September 13, 2022
In the new work Children Crossing Borders, contributors explore the different meanings of the lives of borderland children in the Americas. This volume draws much-needed attention to the plight of migrant children and their families, illuminating the human and emotional toll that children experience as they crisscross the Americas. Exploring the connections between education, policy, cultural studies, and anthropology, the essays in this volume navigate a space of transnational children’s rights central to Latin American life in the twentieth and twenty-first centuries. Today we offer an excerpt of this important new work:
This book on children on the borders in the Americas was planned and structured before the onset of the COVID-19 pandemic. However, it has been completed and will be published in a changed world, one in which considerations of the health and well-being of children in the Americas have become even more relevant and in which inequalities related to race, citizenship, ethnicity, social class, and gender have become even more intense and unavoidable. In 2020 millions of children in Latin America and the Caribbean suffered poverty, violence, and a lack of adequate health services. Over 154 million children in Latin America and the Caribbean were out of school during 2020. Serious consequences ensued for the most vulnerable, who depended on schools to access food and sanitary services as well
as psychosocial support (UNICEF 2020a). Many have been denied their
minimum needs and rights, such as food and adequate housing. According to the United Nations Children’s Fund (UNICEF), owing to the impact of COVID-19, the number of children living in poor households will increase by 21.7 percent, from 71.6 million to 87.1 million children (UNICEF 2020b). At the same time, even those that enjoy relatively better economic positions suffer depression, isolation, and loneliness as rising unemployment, inflation, and the loss of millions of lives take a toll on all families across the Americas. Hate speech, racism, and intolerance have risen, too, amplifying the reverberation of racist and xenophobic discourses online as well as off-line (UN 2019). As a result many children in the Americas have experienced the same physical and psychological instability that migrant children suffer.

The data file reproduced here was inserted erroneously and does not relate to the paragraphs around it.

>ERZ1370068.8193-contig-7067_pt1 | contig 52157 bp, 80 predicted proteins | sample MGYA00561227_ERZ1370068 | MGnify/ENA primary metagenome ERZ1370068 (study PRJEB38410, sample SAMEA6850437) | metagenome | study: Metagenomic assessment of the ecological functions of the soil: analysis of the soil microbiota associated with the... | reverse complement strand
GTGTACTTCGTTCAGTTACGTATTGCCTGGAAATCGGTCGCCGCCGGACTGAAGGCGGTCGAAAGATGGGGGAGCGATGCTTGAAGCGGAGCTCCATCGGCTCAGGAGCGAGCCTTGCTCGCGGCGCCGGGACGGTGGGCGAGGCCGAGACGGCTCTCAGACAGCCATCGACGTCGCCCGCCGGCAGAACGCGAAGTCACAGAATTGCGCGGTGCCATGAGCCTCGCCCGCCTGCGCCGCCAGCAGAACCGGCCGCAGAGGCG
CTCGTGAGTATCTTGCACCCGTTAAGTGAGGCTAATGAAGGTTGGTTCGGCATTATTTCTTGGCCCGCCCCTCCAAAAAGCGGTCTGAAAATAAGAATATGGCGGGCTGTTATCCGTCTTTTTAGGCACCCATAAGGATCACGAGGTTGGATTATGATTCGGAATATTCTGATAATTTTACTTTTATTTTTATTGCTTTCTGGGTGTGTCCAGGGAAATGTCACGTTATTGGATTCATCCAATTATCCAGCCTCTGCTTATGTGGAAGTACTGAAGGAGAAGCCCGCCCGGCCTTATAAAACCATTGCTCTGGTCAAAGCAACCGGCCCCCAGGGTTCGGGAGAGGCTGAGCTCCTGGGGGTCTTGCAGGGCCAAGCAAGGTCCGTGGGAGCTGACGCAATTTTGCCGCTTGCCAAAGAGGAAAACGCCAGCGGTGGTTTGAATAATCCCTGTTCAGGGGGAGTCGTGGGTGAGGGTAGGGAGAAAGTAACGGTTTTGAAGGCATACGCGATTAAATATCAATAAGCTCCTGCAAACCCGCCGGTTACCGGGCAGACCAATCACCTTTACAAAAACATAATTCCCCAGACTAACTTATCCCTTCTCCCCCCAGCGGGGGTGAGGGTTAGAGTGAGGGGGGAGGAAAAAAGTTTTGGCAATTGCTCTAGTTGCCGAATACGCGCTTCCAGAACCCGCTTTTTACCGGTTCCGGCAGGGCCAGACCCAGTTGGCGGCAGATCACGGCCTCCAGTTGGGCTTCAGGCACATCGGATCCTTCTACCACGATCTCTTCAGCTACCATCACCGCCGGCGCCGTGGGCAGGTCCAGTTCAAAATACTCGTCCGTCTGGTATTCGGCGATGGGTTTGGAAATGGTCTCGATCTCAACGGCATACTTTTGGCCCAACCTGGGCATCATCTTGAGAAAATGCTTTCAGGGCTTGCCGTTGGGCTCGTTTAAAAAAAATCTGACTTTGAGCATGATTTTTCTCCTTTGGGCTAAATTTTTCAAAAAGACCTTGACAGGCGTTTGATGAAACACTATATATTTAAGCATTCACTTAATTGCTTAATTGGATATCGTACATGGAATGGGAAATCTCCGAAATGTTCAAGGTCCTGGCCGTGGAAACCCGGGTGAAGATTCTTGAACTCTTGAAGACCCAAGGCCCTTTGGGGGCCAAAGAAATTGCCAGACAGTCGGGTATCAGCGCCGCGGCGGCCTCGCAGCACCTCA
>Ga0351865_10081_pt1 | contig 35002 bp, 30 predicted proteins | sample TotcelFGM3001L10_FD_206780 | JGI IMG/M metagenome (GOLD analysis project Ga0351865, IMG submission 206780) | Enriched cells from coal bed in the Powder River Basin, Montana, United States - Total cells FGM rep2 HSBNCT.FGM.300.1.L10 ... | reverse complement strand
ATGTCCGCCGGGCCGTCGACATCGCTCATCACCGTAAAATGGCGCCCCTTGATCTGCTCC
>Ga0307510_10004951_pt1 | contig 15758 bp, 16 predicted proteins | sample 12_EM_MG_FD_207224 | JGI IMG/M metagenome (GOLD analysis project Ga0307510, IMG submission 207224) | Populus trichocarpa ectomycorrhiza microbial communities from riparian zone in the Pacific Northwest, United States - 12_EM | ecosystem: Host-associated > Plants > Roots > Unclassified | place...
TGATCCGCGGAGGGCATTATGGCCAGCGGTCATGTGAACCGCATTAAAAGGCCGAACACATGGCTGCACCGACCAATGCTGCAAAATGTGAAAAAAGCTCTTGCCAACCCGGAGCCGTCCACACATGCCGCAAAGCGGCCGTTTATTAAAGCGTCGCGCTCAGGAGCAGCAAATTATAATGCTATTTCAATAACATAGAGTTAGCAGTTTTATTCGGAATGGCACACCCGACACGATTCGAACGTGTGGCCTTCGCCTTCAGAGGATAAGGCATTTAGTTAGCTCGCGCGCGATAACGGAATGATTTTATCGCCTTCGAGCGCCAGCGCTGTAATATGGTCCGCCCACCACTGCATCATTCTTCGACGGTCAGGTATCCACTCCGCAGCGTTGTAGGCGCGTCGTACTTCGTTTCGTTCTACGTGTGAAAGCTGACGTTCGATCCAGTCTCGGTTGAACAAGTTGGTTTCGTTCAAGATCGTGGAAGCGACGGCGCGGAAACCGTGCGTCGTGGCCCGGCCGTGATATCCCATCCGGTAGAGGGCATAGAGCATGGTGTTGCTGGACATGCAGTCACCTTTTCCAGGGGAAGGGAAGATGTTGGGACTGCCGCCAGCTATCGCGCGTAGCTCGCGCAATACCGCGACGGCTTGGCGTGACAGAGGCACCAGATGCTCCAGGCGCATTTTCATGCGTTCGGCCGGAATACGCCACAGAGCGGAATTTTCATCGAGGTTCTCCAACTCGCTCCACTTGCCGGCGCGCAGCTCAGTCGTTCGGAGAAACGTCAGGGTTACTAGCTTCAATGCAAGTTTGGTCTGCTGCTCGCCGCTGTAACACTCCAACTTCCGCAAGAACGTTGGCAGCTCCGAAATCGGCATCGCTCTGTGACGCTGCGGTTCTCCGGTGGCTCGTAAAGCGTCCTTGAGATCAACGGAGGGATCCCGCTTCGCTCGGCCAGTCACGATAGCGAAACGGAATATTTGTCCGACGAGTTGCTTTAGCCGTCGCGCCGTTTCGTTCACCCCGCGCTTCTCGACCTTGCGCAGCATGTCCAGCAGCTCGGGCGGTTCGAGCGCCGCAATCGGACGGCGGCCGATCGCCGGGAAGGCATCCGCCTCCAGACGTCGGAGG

Migrants and refugees across the region have been particularly exposed to the virus, as practicing social distancing is challenging for vulnerable communities. At the same time, border closures and increasing xenophobia have left many migrant families and children stranded when they are in need of protection and humanitarian assistance. Just like migrant families, children experiencing this pandemic have lost their sense of security, challenged by economic, political, spatial, or educational instabilities.
This book intends to reflect on children on the borders in the Americas through theoretical as well as empirical perspectives; it seeks to serve as a toolbox for those who work with children on the borders and to point out and challenge ways in which the media, literature, legislation, public policies, and everyday practices construct and deconstruct migrant childhoods. We seek to provide theoretical and practical tools for better understanding the way in which refugee and immigrant children are represented in different kinds of cultural and literary productions. One of our goals is to offer tools to help educators, social workers, policy makers, and advocates accompany